We are also responding to the need for other high-demand professions. At the start of the 2016 school year last fall, 43 percent of our students were enrolled in health care or STEM-related programs. Our growing engineering program recently celebrated its 500th graduate. Monica Sasser, a 2017 graduate from Goldsboro who was profiled during our May commencement, is just one example of a student who received a bachelor’s degree in engineering in May and was swiftly employed at GlaxoSmithKline pharmaceuticals in Zebulon.
Air Force ROTC Cadet Josh Cole.
We’re answering the need for more primary care providers, the family physicians who serve every need from maternity to the flu, in multiple ways. The nationally recognized Brody School of Medicine leads the state in the percentage of medical graduates training or practicing primary care in North Carolina five years after completing school. That’s a huge return on investment as we invest our resources in people who stay here. Top-notch Pirate nurses are critically important to the future of health care in North Carolina, and nearly 90 percent of our graduates (the most in the state among four-year schools) remain in state to provide care. The numbers are much the same for allied health service specialties, which includes everything from dietitians and audiologists to physical therapists.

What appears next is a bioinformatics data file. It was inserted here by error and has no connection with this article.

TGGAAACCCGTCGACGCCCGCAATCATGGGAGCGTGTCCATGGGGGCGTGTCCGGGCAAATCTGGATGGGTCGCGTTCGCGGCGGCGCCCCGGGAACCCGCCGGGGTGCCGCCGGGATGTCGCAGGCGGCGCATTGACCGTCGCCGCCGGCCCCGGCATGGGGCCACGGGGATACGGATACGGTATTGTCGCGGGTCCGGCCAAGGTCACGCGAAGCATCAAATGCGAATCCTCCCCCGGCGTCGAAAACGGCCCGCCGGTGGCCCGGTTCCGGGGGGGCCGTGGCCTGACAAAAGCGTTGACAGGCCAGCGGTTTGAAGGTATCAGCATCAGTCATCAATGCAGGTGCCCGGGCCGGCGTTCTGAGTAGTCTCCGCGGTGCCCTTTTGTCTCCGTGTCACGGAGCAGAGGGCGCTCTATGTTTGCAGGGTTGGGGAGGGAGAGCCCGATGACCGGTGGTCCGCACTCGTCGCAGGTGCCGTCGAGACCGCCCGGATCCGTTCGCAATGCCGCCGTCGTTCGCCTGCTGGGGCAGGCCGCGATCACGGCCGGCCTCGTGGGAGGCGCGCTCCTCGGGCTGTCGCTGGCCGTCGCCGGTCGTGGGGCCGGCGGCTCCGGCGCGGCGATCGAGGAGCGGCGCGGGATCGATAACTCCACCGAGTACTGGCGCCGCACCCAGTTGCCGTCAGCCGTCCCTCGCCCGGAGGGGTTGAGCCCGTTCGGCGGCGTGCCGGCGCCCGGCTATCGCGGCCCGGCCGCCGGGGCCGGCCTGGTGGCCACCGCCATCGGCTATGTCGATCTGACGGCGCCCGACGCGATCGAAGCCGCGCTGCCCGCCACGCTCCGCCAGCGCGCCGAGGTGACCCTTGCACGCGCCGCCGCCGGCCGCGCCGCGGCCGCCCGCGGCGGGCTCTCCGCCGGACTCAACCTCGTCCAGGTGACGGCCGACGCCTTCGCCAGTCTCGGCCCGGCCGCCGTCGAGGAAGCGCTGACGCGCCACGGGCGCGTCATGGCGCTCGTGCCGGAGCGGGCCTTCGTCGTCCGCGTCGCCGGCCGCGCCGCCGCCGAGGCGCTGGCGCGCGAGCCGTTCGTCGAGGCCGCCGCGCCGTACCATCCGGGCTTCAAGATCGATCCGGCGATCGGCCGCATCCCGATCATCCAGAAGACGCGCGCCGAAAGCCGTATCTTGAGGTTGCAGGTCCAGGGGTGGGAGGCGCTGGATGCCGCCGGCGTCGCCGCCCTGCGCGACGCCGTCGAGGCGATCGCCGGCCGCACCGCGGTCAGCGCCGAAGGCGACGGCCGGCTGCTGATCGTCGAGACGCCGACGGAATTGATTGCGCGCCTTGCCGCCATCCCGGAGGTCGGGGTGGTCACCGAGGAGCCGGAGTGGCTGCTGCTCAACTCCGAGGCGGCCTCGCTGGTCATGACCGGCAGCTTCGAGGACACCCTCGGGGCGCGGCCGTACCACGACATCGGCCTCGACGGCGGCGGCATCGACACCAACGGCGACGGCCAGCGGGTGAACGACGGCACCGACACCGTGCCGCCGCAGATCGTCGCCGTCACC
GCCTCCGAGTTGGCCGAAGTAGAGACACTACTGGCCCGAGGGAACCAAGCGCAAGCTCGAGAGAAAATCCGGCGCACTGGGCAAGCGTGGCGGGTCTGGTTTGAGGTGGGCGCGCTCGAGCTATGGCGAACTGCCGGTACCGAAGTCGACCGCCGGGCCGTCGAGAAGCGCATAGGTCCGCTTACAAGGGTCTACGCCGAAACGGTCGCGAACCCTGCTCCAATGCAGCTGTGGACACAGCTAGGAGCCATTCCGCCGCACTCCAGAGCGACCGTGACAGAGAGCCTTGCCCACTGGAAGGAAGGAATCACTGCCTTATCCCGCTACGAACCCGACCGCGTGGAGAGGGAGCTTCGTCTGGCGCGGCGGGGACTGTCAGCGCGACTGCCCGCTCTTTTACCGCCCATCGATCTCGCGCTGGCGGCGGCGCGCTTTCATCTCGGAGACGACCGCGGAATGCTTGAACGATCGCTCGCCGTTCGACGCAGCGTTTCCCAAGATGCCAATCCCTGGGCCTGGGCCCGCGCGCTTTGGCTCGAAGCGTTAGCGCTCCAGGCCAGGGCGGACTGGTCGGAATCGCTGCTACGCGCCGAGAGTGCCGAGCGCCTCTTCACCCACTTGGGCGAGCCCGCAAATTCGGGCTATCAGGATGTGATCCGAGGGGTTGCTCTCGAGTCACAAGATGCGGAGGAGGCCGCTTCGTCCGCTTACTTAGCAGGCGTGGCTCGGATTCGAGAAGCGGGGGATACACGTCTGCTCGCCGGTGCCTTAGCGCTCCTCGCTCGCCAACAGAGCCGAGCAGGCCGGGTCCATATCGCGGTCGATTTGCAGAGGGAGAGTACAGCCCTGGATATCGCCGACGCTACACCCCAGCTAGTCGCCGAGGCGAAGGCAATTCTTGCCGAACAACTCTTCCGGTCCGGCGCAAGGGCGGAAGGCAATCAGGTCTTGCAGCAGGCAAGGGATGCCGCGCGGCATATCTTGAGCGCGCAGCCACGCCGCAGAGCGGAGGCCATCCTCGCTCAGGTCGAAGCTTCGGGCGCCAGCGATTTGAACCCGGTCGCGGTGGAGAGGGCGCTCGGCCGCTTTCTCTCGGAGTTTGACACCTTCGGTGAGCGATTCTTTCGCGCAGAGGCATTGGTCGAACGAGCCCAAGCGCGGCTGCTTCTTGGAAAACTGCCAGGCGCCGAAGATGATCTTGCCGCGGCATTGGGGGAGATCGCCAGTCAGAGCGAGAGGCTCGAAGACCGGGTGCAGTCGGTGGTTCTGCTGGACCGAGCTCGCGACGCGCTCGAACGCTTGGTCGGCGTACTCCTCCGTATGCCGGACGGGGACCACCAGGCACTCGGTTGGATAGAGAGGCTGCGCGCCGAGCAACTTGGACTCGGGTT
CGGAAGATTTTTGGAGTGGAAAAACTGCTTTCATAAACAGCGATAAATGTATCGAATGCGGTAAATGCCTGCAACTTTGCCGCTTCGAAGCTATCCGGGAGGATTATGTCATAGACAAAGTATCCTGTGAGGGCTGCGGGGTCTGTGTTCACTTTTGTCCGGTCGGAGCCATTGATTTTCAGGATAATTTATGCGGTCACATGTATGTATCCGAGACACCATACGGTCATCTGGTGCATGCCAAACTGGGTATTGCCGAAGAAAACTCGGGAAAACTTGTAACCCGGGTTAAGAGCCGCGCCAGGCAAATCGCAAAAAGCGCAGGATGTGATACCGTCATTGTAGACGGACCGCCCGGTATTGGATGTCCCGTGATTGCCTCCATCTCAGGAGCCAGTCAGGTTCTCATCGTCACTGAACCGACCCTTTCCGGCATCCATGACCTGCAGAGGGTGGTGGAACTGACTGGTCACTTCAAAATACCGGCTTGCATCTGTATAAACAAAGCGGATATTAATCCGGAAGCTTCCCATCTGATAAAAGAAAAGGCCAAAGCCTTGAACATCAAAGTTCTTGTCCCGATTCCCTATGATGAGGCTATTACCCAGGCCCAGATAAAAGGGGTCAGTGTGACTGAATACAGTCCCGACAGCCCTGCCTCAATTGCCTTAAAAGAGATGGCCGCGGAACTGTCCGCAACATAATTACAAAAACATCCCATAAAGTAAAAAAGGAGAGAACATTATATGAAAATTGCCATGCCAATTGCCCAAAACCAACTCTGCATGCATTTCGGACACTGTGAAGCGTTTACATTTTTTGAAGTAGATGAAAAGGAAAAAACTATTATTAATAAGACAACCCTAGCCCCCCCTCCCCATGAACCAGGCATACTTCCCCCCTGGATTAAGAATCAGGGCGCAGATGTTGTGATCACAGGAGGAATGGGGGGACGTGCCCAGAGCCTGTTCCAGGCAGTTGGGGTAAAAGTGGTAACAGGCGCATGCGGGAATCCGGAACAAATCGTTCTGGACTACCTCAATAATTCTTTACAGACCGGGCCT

Our impact extends far beyond the region. From Sylva in the west to Elizabeth City in the east, ECU’s School of Dental Medicine is training dentists with a special interest in providing care to the underserved, bringing the very latest, cutting-edge skills to rural areas. We are also extending our reach past the boundaries of our state and nation. ECU students are studying in more than 50 countries, and our award-winning Global Academic Initiative, in partnership with 62 institutions in 33 countries, is bringing international experiences to students right here on our campus.